Theresa May will visit Buckingham Palace at 12:30 BST to seek permission to form a UK government, despite losing her Commons majority. The prime minister is attempting to stay in office on the understanding that the Democratic Unionist Party will support her minority administration.
With one seat left to declare, the Tories are eight seats short of the 326 figure needed to command a majority.
British Prime Minister Theresa May faced pressure to resign on Friday after losing her parliamentary majority, plunging the country into uncertainty as Brexit talks loom.
The pound fell sharply amid fears the Conservative leader will be unable to form a government and could even be forced out of office after a troubled campaign overshadowed by two terror attacks.
After being re-elected with an increased majority in the London commuter seat of Maidenhead, May said Britain “needs a period of stability” as it prepares for the complicated process of withdrawing from the European Union.
She said that while the full results had yet to emerge, her party seemed to have won the most seats and “it would be incumbent on us to ensure we have that period of stability”.
But Leftist opposition leader Jeremy Corbyn, whose Labour party surged from 20 points behind, urged May to quit, saying she had “lost votes, lost support and lost confidence”.
Former Conservative minister Anna Soubry, who just held onto her seat, said May was “in a very difficult place” following a “dreadful campaign”.
With a handful of seats still to be declared, the Conservatives were predicted to win 319 seats, down from 331 in 2015 – yet another upset in a turbulent year since the EU referendum in June 2016.
They were mathematically unable to reach the 326 mark that would give them a majority, meaning they will have to form an informal or formal alliance to forward their agenda.
Labour are expected to increase their share from 229 to 260 seats, resulting in a hung parliament.
May, a 60-year-old vicar’s daughter, is now facing questions over her judgement in calling the election three years early and risking her party’s slim but stable majority of 17.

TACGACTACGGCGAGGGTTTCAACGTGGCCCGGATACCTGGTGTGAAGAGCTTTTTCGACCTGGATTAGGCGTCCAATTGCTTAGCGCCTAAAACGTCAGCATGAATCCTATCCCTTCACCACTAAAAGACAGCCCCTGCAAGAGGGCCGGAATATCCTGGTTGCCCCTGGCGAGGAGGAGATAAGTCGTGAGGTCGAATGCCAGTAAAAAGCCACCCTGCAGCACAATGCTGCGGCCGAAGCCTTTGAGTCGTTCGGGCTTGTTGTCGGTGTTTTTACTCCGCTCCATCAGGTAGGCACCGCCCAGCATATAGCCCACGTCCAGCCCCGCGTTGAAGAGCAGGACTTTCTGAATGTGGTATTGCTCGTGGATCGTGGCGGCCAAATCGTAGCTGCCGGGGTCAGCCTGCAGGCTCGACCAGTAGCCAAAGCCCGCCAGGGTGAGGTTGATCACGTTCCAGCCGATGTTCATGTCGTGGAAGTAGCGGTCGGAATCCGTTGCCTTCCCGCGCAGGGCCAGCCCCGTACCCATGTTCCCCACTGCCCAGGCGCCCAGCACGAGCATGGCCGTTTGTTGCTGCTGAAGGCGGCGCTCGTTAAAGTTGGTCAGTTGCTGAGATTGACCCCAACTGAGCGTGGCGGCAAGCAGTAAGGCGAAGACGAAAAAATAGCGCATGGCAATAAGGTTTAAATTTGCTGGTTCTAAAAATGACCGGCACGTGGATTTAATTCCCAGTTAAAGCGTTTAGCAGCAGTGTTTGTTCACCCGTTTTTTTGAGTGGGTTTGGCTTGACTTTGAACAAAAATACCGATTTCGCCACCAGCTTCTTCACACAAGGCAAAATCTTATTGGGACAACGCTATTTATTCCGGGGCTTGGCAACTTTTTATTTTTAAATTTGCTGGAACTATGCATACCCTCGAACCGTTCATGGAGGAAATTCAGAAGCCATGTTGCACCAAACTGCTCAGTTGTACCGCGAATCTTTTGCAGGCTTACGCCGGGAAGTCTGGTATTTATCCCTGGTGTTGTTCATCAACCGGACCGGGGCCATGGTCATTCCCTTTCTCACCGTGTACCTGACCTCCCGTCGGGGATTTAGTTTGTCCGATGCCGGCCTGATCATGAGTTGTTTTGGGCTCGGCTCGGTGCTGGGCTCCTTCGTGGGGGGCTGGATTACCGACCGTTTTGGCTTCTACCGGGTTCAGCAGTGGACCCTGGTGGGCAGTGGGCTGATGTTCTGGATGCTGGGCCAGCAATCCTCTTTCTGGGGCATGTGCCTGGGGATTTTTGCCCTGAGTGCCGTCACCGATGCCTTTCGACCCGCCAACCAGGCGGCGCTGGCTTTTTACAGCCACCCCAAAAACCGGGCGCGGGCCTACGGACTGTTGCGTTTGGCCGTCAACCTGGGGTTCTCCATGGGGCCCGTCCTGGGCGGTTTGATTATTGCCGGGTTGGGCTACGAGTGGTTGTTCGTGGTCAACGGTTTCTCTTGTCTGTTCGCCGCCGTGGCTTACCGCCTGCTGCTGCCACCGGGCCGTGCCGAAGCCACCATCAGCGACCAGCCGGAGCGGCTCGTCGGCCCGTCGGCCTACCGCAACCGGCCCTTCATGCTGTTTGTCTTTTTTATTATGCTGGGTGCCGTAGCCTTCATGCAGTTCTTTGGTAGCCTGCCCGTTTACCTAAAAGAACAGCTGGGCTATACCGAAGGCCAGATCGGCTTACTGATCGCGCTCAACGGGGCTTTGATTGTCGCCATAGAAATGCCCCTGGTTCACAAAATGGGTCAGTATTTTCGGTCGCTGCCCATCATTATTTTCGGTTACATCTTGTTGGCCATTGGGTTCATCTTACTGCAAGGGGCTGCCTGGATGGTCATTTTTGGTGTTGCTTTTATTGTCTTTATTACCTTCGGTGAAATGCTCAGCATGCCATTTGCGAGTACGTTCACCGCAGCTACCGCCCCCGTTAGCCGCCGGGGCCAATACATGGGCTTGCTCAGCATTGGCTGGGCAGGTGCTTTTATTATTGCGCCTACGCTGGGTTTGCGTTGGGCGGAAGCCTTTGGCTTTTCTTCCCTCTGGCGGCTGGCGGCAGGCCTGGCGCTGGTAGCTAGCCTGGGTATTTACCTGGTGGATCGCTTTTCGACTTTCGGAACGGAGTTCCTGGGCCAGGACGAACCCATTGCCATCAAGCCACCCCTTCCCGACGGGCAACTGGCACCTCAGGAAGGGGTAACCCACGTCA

“It is exactly the opposite of why she held the election and she then has to go and negotiate Brexit in that weakened position,” said Professor Tony Travers of the London School of Economics.
Sterling fell nearly two percent against the dollar on the back of the exit poll, as investors questioned who was now going to control the Brexit process.
Early newspaper editions reflected the drama, with headlines such as “Britain on a knife edge”, “Mayhem” and “Hanging by a thread”.
In a night that threatened to redraw the political landscape once again, the UK Independence Party (UKIP), which won 12.5 percent of the vote two years ago and was a driving force behind the Brexit vote, was all but wiped out, hovering around two percent.
The pro-European Liberal Democrats, who have campaigned for a second EU referendum, increased their number of seats from nine, but their former leader Nick Clegg lost his seat.
Meanwhile the Scottish National Party of First Minister Nicola Sturgeon, which has dominated politics north of the border for a decade and called for a new independence vote after Brexit, was tipped to lose around 21 of its 54 seats.
Deputy leader Angus Robertson, one of the strongest SNP performers in the House of Commons, was an early casualty.